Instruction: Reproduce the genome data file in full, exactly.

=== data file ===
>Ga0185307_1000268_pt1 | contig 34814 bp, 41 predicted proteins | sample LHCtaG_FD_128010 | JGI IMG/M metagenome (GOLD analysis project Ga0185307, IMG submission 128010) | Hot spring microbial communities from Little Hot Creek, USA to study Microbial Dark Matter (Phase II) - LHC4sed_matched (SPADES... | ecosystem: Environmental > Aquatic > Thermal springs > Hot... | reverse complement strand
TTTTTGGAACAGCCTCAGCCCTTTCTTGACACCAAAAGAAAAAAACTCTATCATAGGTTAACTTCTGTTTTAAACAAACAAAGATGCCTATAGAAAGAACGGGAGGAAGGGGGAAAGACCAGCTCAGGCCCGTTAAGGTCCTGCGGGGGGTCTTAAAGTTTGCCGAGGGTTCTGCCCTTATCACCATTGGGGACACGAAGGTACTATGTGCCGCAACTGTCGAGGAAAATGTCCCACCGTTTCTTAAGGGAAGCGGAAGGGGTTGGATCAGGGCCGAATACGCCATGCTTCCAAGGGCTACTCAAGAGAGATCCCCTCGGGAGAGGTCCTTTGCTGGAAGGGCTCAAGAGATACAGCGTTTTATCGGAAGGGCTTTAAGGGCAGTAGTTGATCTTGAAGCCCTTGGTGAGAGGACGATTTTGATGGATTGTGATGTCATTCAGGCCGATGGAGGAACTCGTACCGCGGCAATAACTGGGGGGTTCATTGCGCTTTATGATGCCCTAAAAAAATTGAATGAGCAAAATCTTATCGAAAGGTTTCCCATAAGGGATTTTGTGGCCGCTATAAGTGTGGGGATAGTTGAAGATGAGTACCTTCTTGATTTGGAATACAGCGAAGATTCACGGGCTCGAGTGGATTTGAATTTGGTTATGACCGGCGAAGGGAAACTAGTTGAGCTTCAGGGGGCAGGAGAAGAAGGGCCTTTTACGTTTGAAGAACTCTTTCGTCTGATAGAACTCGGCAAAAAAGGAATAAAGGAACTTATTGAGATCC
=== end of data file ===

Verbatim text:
>Ga0185307_1000268_pt1 | contig 34814 bp, 41 predicted proteins | sample LHCtaG_FD_128010 | JGI IMG/M metagenome (GOLD analysis project Ga0185307, IMG submission 128010) | Hot spring microbial communities from Little Hot Creek, USA to study Microbial Dark Matter (Phase II) - LHC4sed_matched (SPADES... | ecosystem: Environmental > Aquatic > Thermal springs > Hot... | reverse complement strand
TTTTTGGAACAGCCTCAGCCCTTTCTTGACACCAAAAGAAAAAAACTCTATCATAGGTTAACTTCTGTTTTAAACAAACAAAGATGCCTATAGAAAGAACGGGAGGAAGGGGGAAAGACCAGCTCAGGCCCGTTAAGGTCCTGCGGGGGGTCTTAAAGTTTGCCGAGGGTTCTGCCCTTATCACCATTGGGGACACGAAGGTACTATGTGCCGCAACTGTCGAGGAAAATGTCCCACCGTTTCTTAAGGGAAGCGGAAGGGGTTGGATCAGGGCCGAATACGCCATGCTTCCAAGGGCTACTCAAGAGAGATCCCCTCGGGAGAGGTCCTTTGCTGGAAGGGCTCAAGAGATACAGCGTTTTATCGGAAGGGCTTTAAGGGCAGTAGTTGATCTTGAAGCCCTTGGTGAGAGGACGATTTTGATGGATTGTGATGTCATTCAGGCCGATGGAGGAACTCGTACCGCGGCAATAACTGGGGGGTTCATTGCGCTTTATGATGCCCTAAAAAAATTGAATGAGCAAAATCTTATCGAAAGGTTTCCCATAAGGGATTTTGTGGCCGCTATAAGTGTGGGGATAGTTGAAGATGAGTACCTTCTTGATTTGGAATACAGCGAAGATTCACGGGCTCGAGTGGATTTGAATTTGGTTATGACCGGCGAAGGGAAACTAGTTGAGCTTCAGGGGGCAGGAGAAGAAGGGCCTTTTACGTTTGAAGAACTCTTTCGTCTGATAGAACTCGGCAAAAAAGGAATAAAGGAACTTATTGAGATCC